Sheldon Pollock's second contribution to the volume is an article entitled "Playing by the Rules: Sastra and Sanskrit Literature" This essay develops in an interesting way the metaphor introduced in Kapila Vatsyayan's inaugural address: sastra as "cultural software." Pollock's goal is to analyze the nature of the rules that sastra seeks to establish, the modalities of these rules, and the basis of the claims to authority that they assert. His argument, based on examples from several of the dharmasastras, is difficult to summarize, so I shall rely on his own conclusion:

It appears that the traditional Mimamsa and the Kantian categories for the comprehension of cultural rules are necessary and complementary; both tell us something real and essential about the nature of norms in cultural practices. The shastric tradition--above all, it would seem, a tradition of rule-governance--does not as such differ from the implicit or articulated normative codes of other cultures. What seems to distinguish the Indian case to some degree is the intervention of normative discourse into areas we might not normally associate with strict rule-governance--such as the substance and style of literary art--and the peculiar degree of authority (deriving from the Vedic prototype) to which this discourse, by its pedigree or explicit declaration, lays claim.

David Smith's article on "The Dance of Siva and the Imagination" is an extensive analysis of Ratnakara's ninth-century epic description, in the second sarga of his Haravijaya, of Siva's tandava dance. Smith's apparent goal was to determine whether the poet had an actual dance performance in mind, but the only conclusion I can find in the article is that "Ratnakara does not feel himself constrained by the texts of the sastra in his presentation of dance, but reconstructs the dance out of the mannerisms of kavya. In fact, in attempting to recreate the dance the poem achieves a parallel process in which the poet's imagination dances round the subject matter". Since the author never gets around to saying just how the descriptions deviate from shastric precepts, I am afraid that readers will be unable to evaluate this contention, but they will surely enjoy the many quotations and translations. Smith evidently was so wrapped up in his material that he lost sight of his original purpose. I wish I could say something positive about Kapila Vatsyayan's unrevised paper on "The Natyasastra--A History of Criticism" (in 5 1/2 pages?), which offers many insights and interesting details, but I found it disorganized, unfocused, and superficial. It struck me as a brilliant improvisation from a set of note-cards, but scarcely a serious discussion of the critical history of the Natyasastra.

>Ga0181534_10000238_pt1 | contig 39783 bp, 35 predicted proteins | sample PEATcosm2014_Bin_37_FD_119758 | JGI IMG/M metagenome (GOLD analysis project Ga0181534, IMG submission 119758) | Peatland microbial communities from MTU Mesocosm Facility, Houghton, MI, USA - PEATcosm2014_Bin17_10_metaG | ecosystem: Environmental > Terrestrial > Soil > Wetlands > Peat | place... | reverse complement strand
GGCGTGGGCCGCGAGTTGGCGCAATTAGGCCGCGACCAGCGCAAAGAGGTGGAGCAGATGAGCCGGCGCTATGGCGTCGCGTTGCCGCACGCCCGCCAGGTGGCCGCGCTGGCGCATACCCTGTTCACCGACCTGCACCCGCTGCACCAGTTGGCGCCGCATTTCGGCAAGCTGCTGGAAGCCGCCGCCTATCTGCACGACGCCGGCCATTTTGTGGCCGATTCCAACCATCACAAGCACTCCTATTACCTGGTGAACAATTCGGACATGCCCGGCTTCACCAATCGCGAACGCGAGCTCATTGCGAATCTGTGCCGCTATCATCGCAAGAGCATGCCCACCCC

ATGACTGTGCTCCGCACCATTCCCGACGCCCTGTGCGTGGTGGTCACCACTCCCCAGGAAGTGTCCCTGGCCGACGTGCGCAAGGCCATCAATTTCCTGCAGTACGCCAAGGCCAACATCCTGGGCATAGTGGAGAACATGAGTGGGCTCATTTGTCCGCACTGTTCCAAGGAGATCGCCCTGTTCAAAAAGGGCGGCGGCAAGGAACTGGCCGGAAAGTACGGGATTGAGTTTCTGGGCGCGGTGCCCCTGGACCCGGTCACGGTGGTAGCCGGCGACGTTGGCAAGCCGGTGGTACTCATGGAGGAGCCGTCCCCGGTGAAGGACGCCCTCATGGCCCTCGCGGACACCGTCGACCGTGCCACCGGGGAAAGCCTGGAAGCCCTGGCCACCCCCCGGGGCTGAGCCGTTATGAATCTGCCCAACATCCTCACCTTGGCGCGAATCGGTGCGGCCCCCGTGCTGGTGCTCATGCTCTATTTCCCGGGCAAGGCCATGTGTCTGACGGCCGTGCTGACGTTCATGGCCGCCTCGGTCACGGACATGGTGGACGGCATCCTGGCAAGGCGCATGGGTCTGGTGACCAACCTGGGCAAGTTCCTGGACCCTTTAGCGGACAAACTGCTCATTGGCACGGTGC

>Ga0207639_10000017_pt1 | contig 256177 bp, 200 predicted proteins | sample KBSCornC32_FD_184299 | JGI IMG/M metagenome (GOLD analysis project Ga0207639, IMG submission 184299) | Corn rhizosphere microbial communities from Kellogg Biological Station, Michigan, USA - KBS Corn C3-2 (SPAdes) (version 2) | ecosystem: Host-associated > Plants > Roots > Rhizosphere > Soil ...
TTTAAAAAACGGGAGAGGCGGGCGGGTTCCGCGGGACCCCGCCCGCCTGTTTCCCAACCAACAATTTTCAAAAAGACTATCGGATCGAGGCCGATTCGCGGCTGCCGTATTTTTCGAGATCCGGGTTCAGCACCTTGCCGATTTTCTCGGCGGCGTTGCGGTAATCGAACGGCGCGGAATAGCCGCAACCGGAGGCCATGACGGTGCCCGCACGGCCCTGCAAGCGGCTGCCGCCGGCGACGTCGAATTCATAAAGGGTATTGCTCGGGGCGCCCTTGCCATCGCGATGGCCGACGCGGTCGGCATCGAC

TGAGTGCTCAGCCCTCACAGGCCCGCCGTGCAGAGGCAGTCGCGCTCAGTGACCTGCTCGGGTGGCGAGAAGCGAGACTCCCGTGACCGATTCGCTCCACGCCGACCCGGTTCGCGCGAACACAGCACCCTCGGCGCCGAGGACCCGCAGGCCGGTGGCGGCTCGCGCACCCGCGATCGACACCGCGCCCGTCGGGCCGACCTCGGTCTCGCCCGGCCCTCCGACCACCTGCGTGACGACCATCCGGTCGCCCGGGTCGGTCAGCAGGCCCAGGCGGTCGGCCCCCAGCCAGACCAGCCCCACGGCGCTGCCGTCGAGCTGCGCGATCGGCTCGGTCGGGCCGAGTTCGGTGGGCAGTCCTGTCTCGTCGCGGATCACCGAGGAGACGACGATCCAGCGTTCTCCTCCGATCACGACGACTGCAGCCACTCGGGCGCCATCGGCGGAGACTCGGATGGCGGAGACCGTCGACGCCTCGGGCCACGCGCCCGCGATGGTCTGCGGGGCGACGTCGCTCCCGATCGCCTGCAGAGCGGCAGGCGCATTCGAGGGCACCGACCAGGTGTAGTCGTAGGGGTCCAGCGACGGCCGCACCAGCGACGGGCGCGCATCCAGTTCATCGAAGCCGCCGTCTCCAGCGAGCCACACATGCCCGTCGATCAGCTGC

I shall pass more lightly over the three remaining topics. Of the three contributions under the category of ritual, I found the most meat in Richard Davis' article on "Enlivening Images: The Saiva Rite of Invocation," in which he takes issue with A. K. Coomaraswamy's influential 1929 article on "The Origin and Use of Images in India" and demonstrates how "the dualistic, realistic, and ritualistic Saiva Siddhanta . . . rite enacts an alternate conception of image-worship, clearly differing from the neo-Vedanta notion presented by Coomaraswamy and others". For all its brevity, the article contains a detailed "theological portrait" of Siva in the Saiva Siddhanta philosophy and a valuable analysis of the ritual of invocation in which Siva in his highest state is drawn into the "differentiated body that has been constructed for him." Davis concludes that